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Bodies from the ice : melting glaciers and…

Bodies from the ice : melting glaciers and the recovery of the past (edition 2008)

by James M. Deem

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Title:Bodies from the ice : melting glaciers and the recovery of the past
Authors:James M. Deem
Info:Boston : Houghton Mifflin, 2008.
Collections:Your library
Tags:IRC.Islamabad, USEmb.Islamabad

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Bodies from the Ice: Melting Glaciers and the Recovery of the Past by James M. Deem



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Hold on to your stomachs! There are some real graphic photos of some old bodies. The book is set up in chapters that address different locations around the world where previous civilizations have existed. The one I definitely found the most interesting was the chapter about the children of the andes. I have actually been to the museum in Arequipa, Peru where you can see several of the children that scientists have uncovered on the tops of the massive andes mountains. Unfortunately, the translations of explanations in the museum were not fabulous so it was great to get more information about these young people. It is wild to hear about the explorations as well -- the lengths that people put themselves through to further out intake of information. There is also and end section talking about why glaciers are melting and what it means for us, along with notes on how to help the environment. That creates this nice balance of: yes it is fascinating and illuminating to find these bodies and be able to process them but its not actually a very good thing that we are finding them. Also love the "Glaciers to Visit" section... who knows how long they'll be around realistically. While in Peru, I visited a shrinking glacier in a small valley. It was a national park that predicted the glacier would be entirely melted in the next 14 years which would lead to the end of the valley's water source and the area would become a desert. The park claimed it was home to 16 species of plants and animals that existed only within the park and would thus become extinct when the glacier fully melted. Hard to hear things like that. ( )
  signecbaum | May 2, 2018 |
This book tells about various skeletons and artifacts that have been found as glaciers melt and leave. It tells about scientists who have gone looking for these things, as well as things found by accident. There are great photographs of archeological finds and glaciers and mountains, and drawings of past expeditions. I think students would love the mystery of this book, though some younger children might not like it because of the skeletons and partial remains shown. I would use this book as an introduction to global warming.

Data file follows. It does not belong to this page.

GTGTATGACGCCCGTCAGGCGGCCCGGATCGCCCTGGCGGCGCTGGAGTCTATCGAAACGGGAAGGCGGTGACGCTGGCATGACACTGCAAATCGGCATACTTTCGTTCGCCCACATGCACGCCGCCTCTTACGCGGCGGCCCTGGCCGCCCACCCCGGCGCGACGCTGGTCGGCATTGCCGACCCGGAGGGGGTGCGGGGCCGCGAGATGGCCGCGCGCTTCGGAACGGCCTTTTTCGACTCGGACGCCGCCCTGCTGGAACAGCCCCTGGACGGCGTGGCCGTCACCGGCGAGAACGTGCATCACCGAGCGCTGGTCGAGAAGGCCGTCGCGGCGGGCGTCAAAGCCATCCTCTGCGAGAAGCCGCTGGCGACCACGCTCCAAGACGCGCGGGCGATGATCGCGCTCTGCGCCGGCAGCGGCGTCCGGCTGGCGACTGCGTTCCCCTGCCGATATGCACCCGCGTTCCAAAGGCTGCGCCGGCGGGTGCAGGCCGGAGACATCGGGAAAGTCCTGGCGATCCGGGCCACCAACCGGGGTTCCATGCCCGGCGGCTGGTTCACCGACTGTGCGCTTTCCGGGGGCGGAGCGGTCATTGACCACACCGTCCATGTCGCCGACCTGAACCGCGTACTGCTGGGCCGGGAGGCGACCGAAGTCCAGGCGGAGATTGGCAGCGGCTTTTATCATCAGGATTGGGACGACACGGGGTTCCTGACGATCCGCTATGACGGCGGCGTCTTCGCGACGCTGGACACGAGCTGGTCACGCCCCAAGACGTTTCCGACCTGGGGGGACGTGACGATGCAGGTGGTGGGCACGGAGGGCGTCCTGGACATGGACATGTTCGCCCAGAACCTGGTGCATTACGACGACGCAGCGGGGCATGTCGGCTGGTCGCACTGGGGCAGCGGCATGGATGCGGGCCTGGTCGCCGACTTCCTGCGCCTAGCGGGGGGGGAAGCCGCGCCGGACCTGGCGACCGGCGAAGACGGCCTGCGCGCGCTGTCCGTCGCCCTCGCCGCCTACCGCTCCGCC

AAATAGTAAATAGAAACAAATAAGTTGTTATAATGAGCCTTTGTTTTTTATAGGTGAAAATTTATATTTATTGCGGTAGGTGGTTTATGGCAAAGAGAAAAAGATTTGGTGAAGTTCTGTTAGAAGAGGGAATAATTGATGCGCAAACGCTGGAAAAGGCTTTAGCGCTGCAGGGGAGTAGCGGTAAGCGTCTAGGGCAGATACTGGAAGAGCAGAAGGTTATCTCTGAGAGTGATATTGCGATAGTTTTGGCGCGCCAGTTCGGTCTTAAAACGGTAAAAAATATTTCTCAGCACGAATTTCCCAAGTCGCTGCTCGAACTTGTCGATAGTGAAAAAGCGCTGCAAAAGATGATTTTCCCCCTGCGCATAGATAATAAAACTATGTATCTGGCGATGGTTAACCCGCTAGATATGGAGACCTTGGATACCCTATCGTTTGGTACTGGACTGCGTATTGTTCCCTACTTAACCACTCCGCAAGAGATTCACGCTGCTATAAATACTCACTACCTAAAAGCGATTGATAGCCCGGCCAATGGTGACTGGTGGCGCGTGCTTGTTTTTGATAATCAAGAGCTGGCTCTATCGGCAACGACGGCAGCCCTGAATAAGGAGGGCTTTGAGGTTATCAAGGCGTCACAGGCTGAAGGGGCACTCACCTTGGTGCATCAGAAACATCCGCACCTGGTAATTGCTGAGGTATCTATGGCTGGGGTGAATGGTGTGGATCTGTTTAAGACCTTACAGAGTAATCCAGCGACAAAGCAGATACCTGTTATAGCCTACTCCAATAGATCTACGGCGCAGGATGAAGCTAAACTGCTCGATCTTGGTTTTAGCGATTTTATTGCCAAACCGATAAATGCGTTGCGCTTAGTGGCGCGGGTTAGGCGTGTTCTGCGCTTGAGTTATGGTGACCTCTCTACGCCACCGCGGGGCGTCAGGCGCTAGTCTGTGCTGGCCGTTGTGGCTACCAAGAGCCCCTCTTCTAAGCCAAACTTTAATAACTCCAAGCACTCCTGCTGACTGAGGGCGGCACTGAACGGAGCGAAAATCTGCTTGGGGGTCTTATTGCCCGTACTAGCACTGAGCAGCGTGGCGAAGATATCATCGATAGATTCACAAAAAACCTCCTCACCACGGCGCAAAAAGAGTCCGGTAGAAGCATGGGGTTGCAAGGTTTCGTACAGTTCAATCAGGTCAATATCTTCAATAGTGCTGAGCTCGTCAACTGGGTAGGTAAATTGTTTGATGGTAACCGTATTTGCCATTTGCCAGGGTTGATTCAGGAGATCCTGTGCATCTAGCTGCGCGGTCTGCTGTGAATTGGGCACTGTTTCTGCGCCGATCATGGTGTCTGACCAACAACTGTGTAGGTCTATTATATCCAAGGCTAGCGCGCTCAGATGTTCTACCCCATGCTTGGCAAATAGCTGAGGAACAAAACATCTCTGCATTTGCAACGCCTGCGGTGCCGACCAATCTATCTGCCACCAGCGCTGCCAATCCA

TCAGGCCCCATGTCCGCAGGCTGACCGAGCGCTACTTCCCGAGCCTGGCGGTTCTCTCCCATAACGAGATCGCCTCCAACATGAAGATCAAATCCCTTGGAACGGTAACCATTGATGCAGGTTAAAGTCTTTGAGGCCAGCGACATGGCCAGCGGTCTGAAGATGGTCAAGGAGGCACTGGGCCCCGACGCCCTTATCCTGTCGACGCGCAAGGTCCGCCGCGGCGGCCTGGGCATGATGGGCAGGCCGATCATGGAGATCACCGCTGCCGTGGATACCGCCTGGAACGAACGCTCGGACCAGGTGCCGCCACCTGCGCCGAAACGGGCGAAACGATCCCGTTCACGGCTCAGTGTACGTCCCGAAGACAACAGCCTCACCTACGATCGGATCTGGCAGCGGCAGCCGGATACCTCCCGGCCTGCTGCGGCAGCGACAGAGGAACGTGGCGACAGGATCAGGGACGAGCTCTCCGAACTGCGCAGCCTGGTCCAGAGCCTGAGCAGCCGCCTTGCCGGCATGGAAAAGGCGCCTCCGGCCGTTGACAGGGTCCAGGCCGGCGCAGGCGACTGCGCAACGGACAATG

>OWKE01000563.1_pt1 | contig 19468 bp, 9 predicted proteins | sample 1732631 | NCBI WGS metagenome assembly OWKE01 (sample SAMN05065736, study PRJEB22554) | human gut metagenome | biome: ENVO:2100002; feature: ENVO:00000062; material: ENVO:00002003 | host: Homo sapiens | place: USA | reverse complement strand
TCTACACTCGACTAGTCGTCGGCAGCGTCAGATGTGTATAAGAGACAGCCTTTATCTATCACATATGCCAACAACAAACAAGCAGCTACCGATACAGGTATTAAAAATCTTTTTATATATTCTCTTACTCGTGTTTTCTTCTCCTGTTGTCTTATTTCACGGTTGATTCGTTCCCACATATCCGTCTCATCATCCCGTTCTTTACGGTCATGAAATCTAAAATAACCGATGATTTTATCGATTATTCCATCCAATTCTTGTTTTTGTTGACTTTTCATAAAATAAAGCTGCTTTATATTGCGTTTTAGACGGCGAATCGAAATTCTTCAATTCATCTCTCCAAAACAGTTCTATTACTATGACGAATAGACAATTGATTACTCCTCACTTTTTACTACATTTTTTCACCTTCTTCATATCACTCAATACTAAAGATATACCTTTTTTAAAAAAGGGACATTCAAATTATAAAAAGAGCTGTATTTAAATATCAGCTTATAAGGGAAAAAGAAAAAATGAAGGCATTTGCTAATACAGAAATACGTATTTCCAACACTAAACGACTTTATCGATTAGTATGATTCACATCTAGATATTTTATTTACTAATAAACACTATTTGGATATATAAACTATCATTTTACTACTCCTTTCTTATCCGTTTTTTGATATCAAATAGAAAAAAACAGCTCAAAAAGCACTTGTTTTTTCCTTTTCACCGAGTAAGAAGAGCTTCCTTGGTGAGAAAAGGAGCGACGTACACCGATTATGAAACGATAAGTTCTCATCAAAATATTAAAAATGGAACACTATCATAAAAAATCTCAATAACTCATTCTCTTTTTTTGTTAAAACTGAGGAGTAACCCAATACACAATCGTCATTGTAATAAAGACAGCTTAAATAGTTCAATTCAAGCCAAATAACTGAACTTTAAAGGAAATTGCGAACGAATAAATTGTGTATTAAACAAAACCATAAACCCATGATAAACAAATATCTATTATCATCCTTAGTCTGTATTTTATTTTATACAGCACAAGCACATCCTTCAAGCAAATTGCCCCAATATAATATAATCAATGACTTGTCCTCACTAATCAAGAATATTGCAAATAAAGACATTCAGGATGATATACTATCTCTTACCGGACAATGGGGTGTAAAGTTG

rwild13 | Sep 2, 2017 |
This book was so cool. It showed pictures of artifacts, and shared many facts about the melting glaciers, and what we can now find out because of that, even though melting glaciers is not good at all. It was very thought provoking and I would recommend it for grades 5-8 ( )
  Trock33 | Nov 25, 2014 |
Bodies from the Ice is a fantastic book for any Geography or World History classroom. The illustrations and photographs draw the reader in to the world described in the text. This book introduces information on Otzi the Iceman and the frozen Inca children in the Andes. Then, one may read about glacial movements or possible ways to preserve history through these icy environments. The organization of chapters creates an easy flow from subject to subject. Meanwhile, the author provides an expansive bibliography and photo credits section.

This book began my collection of James M. Deem's work. ( )
  Jmoreeda | May 3, 2014 |
This nonfiction book is all about melting glaciers and recovery of the past underneath the melted ice. It is a rather large book and is broken up into chapters. All images are photographs, and it is very informative.
  Colbi | Mar 15, 2014 |
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On the morning of September 18, 1991, while on vacation in northern Italy, Erika and Helmut Simon decided to climb the Similuan, a twelve-thousand-foot-high mountain near the Austrian border.
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Amazon.com Product Description (ISBN 061880045X, Hardcover)

In 1991, mountain climbers on the Niederjoch Glacier on the Italian-Austrian border came across something unexpected: a body. It had been a very warm summer, and five bodies had already turned up in the area. But something here was different. The materials found with the body suggested it might be very old, perhaps from the 1800s. But radiocarbon dating proved the iceman was 5,300 years older, from the Copper Age. He was named Ötzi and he is the oldest human mummy preserved in ice ever found.
James M. Deem takes us on a captivating and creepy journey to learn about glaciers, hulking masses of moving ice that are now offering up many secrets of the past.

(retrieved from Amazon Thu, 12 Mar 2015 18:23:50 -0400)

Recounts the discovery of the oldest human mummy in the 1990s by two mountain climbers on the Austrian border, in this exciting volume that reveals how glaciers, hulking masses of moving ice, are now offering up many secrets from the past.

(summary from another edition)

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